# RELATIVISTIC QUANTUM MECHANICS - 2020/1

Module code: MATM054

Module Overview

This module introduces the basic concepts and techniques of the Quantum Theory of Fields.

Module provider

Mathematics

TORRIELLI Alessandro (Maths)

Number of Credits: 15

ECTS Credits: 7.5

Framework: FHEQ Level 7

JACs code: F342

Module cap (Maximum number of students): N/A

Module Availability

Semester 2

Prerequisites / Co-requisites

MAT3039 or PHY3044

Module content

Topics covered will include some or all of:

1 Preliminaries (1.5 weeks)

• Summary of electromagnetism, without and with 4-vectors

• Summary of relativistic invariance

• Reminder of quantum harmonic oscillator. Second quantisation

• The need for fields

2 Classical Fields (2.5 weeks)

• Summary of Lagrangian and Hamiltonian, application to fields

• Summary of Noether theorem and symmetries

• Examples (real and complex scalars, vectors)

• The Klein-Gordon equation

• Spinorial representations of the Lorentz group

3 Canonical quantisation of free fields (2 weeks)

• The real scalar field

• Fock space

• Locality, causality

4 Interacting fields (2 weeks)

• Perturbation theory of phi^4

• Wick's theorem

• Feynman graphs and rules

• Scattering: S-matrix, LSZ formula, Mandelstam variables, Fermi Golden rule

• Infinities and renormalisation

5 Quantum electrodynamics (3 weeks)

• Bosonic vs Fermionic statistics

• Gamma matrices and Clifford algebras

• Schroedinger-Pauli Hamiltonian

• Dirac equation

• CPT and all that

• Famous tree-level QED processes

• Gauge invariance: from abelian to non-abelian

Students intending to take the module are encouraged to contact the module coordinator at their earliest convenience for an informal discussion and introduction to the structure of the course, and for possible preliminary reading material if they wish to.

Assessment pattern

Assessment type Unit of assessment Weighting
School-timetabled exam/test One-hour in-semester test 20
Examination EXAMINATION 80

Alternative Assessment

N/A

Assessment Strategy

The assessment strategy is designed to provide students with the opportunity to demonstrate:

• Understanding of and ability to interpret and manipulate mathematical statements.

• Subject knowledge through the recall of key postulates, theorems and their proofs.

• Analytical ability through the solution of unseen problems in the exam and the analysis of slightly more advanced topics in the project.

Thus, the summative assessment for this module consists of:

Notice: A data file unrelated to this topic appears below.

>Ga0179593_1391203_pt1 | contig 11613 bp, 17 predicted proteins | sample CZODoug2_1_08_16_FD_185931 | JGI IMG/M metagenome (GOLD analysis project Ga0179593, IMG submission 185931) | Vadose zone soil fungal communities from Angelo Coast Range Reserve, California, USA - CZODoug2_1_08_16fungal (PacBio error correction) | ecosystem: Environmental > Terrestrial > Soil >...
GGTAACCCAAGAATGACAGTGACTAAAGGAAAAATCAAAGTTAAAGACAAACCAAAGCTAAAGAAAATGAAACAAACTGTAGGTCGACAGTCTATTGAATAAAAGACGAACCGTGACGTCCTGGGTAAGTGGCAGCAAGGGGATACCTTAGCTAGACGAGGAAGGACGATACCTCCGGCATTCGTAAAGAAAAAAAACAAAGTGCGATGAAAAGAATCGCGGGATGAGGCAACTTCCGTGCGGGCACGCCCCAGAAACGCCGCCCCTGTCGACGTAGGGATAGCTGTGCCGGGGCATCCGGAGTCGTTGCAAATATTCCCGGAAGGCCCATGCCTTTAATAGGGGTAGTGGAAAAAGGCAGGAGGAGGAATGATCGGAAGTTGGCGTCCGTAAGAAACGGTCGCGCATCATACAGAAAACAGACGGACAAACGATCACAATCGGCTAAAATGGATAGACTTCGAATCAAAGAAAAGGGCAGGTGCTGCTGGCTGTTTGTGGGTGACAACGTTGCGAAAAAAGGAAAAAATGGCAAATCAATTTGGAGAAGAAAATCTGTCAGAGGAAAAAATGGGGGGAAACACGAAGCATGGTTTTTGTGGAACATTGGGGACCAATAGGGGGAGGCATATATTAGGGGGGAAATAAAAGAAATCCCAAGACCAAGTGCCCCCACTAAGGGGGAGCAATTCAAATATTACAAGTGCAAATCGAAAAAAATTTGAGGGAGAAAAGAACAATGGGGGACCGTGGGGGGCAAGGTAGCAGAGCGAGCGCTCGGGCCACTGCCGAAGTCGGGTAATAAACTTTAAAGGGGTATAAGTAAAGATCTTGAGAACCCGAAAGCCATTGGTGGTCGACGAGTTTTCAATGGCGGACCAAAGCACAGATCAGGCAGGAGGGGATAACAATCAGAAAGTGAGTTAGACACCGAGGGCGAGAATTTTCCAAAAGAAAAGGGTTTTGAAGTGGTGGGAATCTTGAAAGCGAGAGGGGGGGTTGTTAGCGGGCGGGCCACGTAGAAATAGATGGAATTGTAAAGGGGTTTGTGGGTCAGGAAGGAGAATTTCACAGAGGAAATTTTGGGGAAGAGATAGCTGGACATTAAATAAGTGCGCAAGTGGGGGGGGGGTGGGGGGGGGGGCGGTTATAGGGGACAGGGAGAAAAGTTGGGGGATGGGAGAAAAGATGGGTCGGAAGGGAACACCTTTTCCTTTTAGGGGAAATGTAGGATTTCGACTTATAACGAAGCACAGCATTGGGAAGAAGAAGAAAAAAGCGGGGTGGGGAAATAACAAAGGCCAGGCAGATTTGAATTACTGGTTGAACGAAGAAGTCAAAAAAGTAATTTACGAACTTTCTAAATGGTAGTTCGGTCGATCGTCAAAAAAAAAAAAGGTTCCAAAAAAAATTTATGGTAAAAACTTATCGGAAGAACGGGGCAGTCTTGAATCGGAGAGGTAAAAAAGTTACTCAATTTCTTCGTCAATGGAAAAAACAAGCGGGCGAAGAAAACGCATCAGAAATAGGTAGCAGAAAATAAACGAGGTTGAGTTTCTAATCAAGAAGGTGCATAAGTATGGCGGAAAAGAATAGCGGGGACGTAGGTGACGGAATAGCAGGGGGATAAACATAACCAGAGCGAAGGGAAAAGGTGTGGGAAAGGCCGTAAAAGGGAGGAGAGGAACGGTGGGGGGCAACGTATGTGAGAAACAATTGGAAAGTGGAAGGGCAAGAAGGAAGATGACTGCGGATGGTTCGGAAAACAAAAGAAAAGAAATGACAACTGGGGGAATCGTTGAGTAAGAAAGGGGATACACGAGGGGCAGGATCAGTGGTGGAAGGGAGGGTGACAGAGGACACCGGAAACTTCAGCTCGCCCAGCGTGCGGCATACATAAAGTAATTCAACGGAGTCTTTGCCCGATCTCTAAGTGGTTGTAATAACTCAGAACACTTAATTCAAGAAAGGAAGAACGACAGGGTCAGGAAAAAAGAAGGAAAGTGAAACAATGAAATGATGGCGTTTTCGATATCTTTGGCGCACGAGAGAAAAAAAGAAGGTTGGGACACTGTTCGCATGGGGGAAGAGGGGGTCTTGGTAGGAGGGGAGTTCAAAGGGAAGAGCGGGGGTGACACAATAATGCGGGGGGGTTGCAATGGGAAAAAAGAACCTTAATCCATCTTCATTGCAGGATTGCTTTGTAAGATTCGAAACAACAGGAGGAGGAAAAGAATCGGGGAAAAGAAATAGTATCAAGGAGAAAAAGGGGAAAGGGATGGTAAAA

• One two-hour examination (three out of four best answers contribute to the exam mark) at the end of the Semester; worth 80% of the module mark.

• One one-hour in-semester test; worth 20% of the module mark.

Formative assessment and feedback

Students receive written feedback via a mid-Semester un-assessed coursework assignment. Students are encouraged to arrange meetings with the module coordinator for questions and verbal feedback on the weekly comprehension of the material throughout the entire duration of the course.

Module aims

• Introduce students to the mathematical description of relativistic quantum mechanics.
• Enable students to understand the foundations and basic tools of quantum field theory and their applications to the physical world.
• Illustrate standard applications of the theory of quantum fields.

Learning outcomes

Attributes Developed
001 Have a firm understanding of the concepts, theorems and techniques of the quantum theory of fields. KC
002 Have a clear understanding of how to apply the mathematical techniques to concrete physical examples (simple scattering processes between elementary particles, symmetry analysis of specific quantum field theories, spinorial calculus and the Dirac equation). KT
003 Be able to explicitly derive the Feynman rules for simple toy-model systems. KCT

Attributes Developed

C - Cognitive/analytical

K - Subject knowledge

T - Transferable skills

P - Professional/Practical skills

Independent Study Hours: 117

Lecture Hours: 33

Methods of Teaching / Learning

The learning and teaching strategy is designed to provide:

• A detailed introduction to the relevant theory and its tenets, and to the appropriate mathematical tools for their implementation

• Experience (through demonstration) of the methods used to interpret, understand and solve concrete problems, especially for simple toy-model examples

The learning and teaching methods include:

• 3 x 1 hour lectures per week x 11 weeks, with black/whiteboard written notes to supplement the module notes and question/answer opportunities for students.

• Support during the preparation of the mini group-project report and presentation.

A complete set of self-contained notes will be provided in advance to any topics to be treated.

Indicated Lecture Hours (which may also include seminars, tutorials, workshops and other contact time) are approximate and may include in-class tests where one or more of these are an assessment on the module. In-class tests are scheduled/organised separately to taught content and will be published on to student personal timetables, where they apply to taken modules, as soon as they are finalised by central administration. This will usually be after the initial publication of the teaching timetable for the relevant semester.